Atul Aneja

DUBAI: The Iraqi government’s decision to establish its hold over the oil city of Basra dominated by Shia armed militias has sparked heavy fighting there. Government forces backed by American surveillance aircraft have been targeting the city’s six northern districts where Shia cleric Moqtada al-Sadr’s Mahdi army is the dominant force. The fighting follows Sunday’s mortar and rocket attacks on Baghdad’s high security green zone. The Mahdi army’s hand is suspected behind these blasts.

The Mahdi army has been vying for control over Basra with the forces of its rival — the Badr militia loyal to the Supreme Islamic Iraqi Council. A smaller Shia party, Fadhila, is also seeking influence in certain pockets of the city. In recent months, there has been a perceptible drop in violence in Iraq, mainly because of a ceasefire the Sadr movement has maintained.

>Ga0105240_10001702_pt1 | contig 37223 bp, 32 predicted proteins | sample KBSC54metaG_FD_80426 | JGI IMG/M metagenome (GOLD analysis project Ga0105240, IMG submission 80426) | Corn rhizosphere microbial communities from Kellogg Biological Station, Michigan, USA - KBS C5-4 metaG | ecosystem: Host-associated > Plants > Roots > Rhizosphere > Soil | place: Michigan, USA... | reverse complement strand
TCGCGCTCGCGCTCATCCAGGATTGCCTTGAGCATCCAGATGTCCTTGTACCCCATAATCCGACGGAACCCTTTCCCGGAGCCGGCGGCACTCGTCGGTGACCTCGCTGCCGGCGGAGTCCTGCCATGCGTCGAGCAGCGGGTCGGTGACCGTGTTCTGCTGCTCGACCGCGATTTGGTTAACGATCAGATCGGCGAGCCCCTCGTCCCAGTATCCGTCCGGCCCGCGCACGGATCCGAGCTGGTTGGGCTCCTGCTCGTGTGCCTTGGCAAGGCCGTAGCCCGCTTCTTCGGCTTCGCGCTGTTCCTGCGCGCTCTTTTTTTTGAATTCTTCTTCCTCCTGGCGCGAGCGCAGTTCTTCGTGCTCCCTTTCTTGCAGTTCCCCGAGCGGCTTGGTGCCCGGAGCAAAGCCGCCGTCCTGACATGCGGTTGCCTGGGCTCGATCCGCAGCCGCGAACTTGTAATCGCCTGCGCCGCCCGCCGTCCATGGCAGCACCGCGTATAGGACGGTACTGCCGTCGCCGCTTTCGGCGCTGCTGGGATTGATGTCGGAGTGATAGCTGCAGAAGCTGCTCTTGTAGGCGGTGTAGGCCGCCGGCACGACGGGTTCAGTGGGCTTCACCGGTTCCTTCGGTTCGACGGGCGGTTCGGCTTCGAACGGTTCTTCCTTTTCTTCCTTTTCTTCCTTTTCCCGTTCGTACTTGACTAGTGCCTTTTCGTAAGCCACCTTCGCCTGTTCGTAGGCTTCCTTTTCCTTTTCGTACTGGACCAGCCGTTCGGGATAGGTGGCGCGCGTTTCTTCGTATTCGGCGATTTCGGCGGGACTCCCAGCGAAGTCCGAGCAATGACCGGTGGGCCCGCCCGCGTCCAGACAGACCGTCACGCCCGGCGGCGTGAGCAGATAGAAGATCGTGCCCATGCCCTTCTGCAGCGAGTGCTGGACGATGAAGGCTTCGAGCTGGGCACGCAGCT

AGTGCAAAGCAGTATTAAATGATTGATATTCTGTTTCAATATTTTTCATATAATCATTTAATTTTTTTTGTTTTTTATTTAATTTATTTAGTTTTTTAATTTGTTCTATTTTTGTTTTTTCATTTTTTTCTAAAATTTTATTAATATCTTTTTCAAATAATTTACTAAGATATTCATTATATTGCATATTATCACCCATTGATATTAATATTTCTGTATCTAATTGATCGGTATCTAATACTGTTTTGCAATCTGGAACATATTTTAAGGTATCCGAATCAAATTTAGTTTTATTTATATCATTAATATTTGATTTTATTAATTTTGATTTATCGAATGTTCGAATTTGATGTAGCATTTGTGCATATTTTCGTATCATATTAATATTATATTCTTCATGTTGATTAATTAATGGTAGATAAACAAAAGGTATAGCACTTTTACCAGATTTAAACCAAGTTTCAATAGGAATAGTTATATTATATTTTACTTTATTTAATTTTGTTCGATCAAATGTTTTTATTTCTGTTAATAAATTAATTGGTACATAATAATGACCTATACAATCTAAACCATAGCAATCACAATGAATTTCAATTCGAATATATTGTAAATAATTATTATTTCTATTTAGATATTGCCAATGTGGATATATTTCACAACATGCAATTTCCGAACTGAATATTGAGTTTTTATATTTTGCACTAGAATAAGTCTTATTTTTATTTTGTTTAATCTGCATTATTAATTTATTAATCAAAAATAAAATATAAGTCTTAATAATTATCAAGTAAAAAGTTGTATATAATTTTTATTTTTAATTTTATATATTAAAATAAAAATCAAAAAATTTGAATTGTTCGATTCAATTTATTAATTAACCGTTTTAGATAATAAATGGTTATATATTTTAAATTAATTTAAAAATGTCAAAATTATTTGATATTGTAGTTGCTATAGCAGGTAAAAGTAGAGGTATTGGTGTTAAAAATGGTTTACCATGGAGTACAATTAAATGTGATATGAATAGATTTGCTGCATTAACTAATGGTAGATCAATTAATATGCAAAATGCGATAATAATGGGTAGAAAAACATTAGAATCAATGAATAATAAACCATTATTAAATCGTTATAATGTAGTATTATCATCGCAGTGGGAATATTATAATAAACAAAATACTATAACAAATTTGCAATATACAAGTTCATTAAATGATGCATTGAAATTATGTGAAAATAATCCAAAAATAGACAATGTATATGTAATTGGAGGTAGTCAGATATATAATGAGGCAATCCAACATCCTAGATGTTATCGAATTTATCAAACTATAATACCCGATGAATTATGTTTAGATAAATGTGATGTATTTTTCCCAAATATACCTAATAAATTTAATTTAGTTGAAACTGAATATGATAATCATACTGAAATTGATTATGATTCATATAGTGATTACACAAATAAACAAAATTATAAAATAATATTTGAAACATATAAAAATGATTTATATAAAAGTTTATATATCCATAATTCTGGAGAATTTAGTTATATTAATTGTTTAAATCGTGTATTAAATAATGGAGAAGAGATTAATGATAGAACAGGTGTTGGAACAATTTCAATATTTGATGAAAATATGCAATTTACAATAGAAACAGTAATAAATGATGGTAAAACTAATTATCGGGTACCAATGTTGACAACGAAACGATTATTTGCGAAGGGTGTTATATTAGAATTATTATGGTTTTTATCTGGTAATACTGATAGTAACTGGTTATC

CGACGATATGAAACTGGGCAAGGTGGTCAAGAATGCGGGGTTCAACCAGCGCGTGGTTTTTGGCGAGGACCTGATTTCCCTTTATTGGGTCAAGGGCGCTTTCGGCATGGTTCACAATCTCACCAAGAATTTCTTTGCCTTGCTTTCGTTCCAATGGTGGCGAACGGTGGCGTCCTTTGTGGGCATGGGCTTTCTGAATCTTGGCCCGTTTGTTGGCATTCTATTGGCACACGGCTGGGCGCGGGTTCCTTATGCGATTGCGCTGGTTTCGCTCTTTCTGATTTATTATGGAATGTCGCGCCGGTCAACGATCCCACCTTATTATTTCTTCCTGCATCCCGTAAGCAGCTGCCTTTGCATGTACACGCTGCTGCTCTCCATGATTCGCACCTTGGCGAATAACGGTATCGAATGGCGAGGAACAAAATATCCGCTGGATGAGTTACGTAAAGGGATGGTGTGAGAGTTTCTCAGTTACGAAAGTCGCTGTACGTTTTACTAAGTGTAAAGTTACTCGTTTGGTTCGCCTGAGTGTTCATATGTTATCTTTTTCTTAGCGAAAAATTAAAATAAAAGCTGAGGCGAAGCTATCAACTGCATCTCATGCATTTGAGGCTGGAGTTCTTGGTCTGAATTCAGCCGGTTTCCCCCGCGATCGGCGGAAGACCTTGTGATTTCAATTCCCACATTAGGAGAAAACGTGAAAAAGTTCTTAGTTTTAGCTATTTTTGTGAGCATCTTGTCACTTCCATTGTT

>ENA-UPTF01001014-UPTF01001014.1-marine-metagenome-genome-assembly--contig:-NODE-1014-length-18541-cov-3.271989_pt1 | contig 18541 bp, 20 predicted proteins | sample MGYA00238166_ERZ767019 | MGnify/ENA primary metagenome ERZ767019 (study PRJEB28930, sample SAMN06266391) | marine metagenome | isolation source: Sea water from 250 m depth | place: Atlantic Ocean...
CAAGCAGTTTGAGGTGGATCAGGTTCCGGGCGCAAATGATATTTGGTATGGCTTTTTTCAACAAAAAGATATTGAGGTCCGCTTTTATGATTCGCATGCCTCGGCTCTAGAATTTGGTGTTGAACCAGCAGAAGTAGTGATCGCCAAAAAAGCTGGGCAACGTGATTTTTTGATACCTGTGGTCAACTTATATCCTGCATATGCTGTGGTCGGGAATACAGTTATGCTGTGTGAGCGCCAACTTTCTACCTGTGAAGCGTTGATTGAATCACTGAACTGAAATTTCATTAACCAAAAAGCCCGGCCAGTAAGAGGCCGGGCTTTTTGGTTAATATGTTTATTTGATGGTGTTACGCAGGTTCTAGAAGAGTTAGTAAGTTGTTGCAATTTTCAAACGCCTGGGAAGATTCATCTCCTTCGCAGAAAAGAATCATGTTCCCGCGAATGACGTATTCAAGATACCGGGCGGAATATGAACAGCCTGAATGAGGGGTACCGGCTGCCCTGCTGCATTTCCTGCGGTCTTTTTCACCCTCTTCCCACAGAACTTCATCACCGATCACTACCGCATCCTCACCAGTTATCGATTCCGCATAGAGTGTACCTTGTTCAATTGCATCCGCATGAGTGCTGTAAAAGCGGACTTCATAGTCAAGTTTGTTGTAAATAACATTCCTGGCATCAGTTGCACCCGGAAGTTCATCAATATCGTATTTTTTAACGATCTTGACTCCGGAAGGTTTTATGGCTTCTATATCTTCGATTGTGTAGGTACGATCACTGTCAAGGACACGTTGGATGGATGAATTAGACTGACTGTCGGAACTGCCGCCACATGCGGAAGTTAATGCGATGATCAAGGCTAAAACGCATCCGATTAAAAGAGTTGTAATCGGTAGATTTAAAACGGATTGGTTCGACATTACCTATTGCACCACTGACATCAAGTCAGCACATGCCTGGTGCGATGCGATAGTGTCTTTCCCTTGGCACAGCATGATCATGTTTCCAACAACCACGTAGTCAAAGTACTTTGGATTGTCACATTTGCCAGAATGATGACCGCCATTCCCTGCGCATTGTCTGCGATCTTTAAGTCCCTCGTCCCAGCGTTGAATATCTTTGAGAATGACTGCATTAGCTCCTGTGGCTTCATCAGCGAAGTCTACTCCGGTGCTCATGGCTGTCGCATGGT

But after the government offensive began on Tuesday, field commanders of the Mahdi army in Najaf ordered the militia “to strike the occupiers” and their Iraqi allies. Najaf is the headquarters of the al-Sadr movement.

Analysts say the operation in Basra is partly driven by the government’s decision to establish full control over the flow of oil from the city. The surrounding oil fields export around 1.54 million barrels a day.

However, factional forces as well as criminal gangs have been involved in the lucrative oil trade. Besides, Basra’s strategic location might be another factor prompting an all-out offensive. The city is not far from the border with Iran, which has been accused of pumping weapons for militants.

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